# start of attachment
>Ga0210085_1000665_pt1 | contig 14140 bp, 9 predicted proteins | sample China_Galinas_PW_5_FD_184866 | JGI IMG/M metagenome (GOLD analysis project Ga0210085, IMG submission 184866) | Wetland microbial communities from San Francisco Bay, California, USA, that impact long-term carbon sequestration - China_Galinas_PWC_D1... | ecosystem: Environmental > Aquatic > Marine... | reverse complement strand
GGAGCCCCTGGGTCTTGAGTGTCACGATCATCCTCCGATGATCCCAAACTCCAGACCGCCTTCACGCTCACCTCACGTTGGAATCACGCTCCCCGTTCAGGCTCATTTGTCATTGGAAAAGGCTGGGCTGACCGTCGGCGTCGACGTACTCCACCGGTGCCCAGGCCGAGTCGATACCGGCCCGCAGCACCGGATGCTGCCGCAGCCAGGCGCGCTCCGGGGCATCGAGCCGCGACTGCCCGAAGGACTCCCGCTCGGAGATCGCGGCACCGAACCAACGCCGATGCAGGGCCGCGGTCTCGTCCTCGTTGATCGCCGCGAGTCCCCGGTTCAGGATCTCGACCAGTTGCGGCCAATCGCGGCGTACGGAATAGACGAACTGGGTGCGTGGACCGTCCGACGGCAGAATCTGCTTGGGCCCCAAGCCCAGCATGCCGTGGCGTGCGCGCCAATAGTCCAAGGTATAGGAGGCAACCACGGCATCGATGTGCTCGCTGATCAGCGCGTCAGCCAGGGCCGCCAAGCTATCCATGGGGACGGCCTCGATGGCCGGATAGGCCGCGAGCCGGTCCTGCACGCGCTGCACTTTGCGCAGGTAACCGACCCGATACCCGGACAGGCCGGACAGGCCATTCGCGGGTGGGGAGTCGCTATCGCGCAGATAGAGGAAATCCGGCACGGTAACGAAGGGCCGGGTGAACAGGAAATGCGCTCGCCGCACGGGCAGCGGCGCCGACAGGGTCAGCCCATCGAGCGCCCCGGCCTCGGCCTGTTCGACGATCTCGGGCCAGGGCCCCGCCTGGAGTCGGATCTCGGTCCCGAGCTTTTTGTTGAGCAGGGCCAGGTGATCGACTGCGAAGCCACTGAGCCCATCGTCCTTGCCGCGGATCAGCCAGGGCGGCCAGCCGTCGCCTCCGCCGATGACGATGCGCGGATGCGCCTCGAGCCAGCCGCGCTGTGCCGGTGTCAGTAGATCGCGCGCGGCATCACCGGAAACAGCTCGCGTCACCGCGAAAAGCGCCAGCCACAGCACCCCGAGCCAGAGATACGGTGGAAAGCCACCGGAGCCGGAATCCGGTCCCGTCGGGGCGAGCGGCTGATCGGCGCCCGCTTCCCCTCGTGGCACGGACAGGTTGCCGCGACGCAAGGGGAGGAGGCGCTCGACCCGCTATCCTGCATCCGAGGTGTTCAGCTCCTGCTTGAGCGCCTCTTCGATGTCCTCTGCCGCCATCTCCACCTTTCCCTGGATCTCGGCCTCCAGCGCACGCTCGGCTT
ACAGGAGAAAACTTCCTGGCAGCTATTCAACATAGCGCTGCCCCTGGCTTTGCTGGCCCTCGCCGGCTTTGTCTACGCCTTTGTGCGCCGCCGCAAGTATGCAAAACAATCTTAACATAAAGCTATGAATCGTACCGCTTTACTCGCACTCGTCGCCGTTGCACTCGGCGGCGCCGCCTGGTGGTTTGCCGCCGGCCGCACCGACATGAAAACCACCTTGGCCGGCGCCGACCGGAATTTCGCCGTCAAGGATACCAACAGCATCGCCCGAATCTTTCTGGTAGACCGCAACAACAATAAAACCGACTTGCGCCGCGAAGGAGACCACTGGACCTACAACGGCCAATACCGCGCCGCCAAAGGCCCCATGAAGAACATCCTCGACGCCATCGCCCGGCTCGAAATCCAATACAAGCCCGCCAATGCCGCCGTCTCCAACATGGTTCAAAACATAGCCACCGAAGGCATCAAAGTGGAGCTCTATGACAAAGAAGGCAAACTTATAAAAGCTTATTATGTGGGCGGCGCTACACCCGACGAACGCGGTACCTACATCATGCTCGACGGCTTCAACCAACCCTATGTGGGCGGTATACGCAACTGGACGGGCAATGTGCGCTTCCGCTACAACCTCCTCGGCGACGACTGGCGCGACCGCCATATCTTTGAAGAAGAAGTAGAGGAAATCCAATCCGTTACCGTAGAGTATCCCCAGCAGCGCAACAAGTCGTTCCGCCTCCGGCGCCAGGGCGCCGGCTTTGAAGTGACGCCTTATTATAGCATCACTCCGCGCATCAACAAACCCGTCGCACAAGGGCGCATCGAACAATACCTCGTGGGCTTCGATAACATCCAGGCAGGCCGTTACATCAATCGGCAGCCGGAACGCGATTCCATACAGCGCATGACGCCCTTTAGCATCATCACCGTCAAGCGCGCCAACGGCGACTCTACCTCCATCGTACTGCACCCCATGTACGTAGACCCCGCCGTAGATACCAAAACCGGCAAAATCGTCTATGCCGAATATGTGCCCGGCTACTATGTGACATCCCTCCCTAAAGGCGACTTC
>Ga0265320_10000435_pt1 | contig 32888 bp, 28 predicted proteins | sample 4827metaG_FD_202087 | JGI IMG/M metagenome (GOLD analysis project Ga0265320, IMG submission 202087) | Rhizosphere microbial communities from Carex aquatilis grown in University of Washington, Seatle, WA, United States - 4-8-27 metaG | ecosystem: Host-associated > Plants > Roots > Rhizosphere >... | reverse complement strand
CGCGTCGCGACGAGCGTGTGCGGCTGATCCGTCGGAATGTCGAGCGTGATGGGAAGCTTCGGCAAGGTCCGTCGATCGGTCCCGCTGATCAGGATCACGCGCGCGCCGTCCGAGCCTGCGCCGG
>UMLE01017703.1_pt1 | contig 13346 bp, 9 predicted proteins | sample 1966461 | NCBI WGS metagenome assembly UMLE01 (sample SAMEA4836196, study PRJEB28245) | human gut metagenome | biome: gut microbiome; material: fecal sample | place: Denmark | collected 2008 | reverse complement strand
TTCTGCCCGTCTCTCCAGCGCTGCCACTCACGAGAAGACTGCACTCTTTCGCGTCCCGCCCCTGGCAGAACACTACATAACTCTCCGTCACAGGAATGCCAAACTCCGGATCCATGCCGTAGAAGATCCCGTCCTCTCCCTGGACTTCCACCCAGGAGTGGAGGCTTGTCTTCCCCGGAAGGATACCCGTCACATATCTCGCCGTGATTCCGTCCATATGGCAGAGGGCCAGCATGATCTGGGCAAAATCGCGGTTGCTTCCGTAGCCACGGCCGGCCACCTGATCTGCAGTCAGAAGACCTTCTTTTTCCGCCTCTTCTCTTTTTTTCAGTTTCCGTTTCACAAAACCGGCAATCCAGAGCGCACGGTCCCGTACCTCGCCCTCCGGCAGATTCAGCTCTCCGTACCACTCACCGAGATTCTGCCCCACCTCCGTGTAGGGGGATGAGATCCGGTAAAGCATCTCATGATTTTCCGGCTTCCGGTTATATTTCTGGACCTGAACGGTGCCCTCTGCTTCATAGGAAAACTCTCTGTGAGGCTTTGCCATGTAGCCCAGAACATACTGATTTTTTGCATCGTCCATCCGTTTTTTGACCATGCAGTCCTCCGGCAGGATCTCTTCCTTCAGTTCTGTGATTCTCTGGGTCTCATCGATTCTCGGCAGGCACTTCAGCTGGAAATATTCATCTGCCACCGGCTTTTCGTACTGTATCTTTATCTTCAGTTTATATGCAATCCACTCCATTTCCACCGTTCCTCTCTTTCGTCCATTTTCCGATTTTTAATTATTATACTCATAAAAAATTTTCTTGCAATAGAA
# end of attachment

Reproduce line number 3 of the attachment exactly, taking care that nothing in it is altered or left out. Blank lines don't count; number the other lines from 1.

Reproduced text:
ACAGGAGAAAACTTCCTGGCAGCTATTCAACATAGCGCTGCCCCTGGCTTTGCTGGCCCTCGCCGGCTTTGTCTACGCCTTTGTGCGCCGCCGCAAGTATGCAAAACAATCTTAACATAAAGCTATGAATCGTACCGCTTTACTCGCACTCGTCGCCGTTGCACTCGGCGGCGCCGCCTGGTGGTTTGCCGCCGGCCGCACCGACATGAAAACCACCTTGGCCGGCGCCGACCGGAATTTCGCCGTCAAGGATACCAACAGCATCGCCCGAATCTTTCTGGTAGACCGCAACAACAATAAAACCGACTTGCGCCGCGAAGGAGACCACTGGACCTACAACGGCCAATACCGCGCCGCCAAAGGCCCCATGAAGAACATCCTCGACGCCATCGCCCGGCTCGAAATCCAATACAAGCCCGCCAATGCCGCCGTCTCCAACATGGTTCAAAACATAGCCACCGAAGGCATCAAAGTGGAGCTCTATGACAAAGAAGGCAAACTTATAAAAGCTTATTATGTGGGCGGCGCTACACCCGACGAACGCGGTACCTACATCATGCTCGACGGCTTCAACCAACCCTATGTGGGCGGTATACGCAACTGGACGGGCAATGTGCGCTTCCGCTACAACCTCCTCGGCGACGACTGGCGCGACCGCCATATCTTTGAAGAAGAAGTAGAGGAAATCCAATCCGTTACCGTAGAGTATCCCCAGCAGCGCAACAAGTCGTTCCGCCTCCGGCGCCAGGGCGCCGGCTTTGAAGTGACGCCTTATTATAGCATCACTCCGCGCATCAACAAACCCGTCGCACAAGGGCGCATCGAACAATACCTCGTGGGCTTCGATAACATCCAGGCAGGCCGTTACATCAATCGGCAGCCGGAACGCGATTCCATACAGCGCATGACGCCCTTTAGCATCATCACCGTCAAGCGCGCCAACGGCGACTCTACCTCCATCGTACTGCACCCCATGTACGTAGACCCCGCCGTAGATACCAAAACCGGCAAAATCGTCTATGCCGAATATGTGCCCGGCTACTATGTGACATCCCTCCCTAAAGGCGACTTC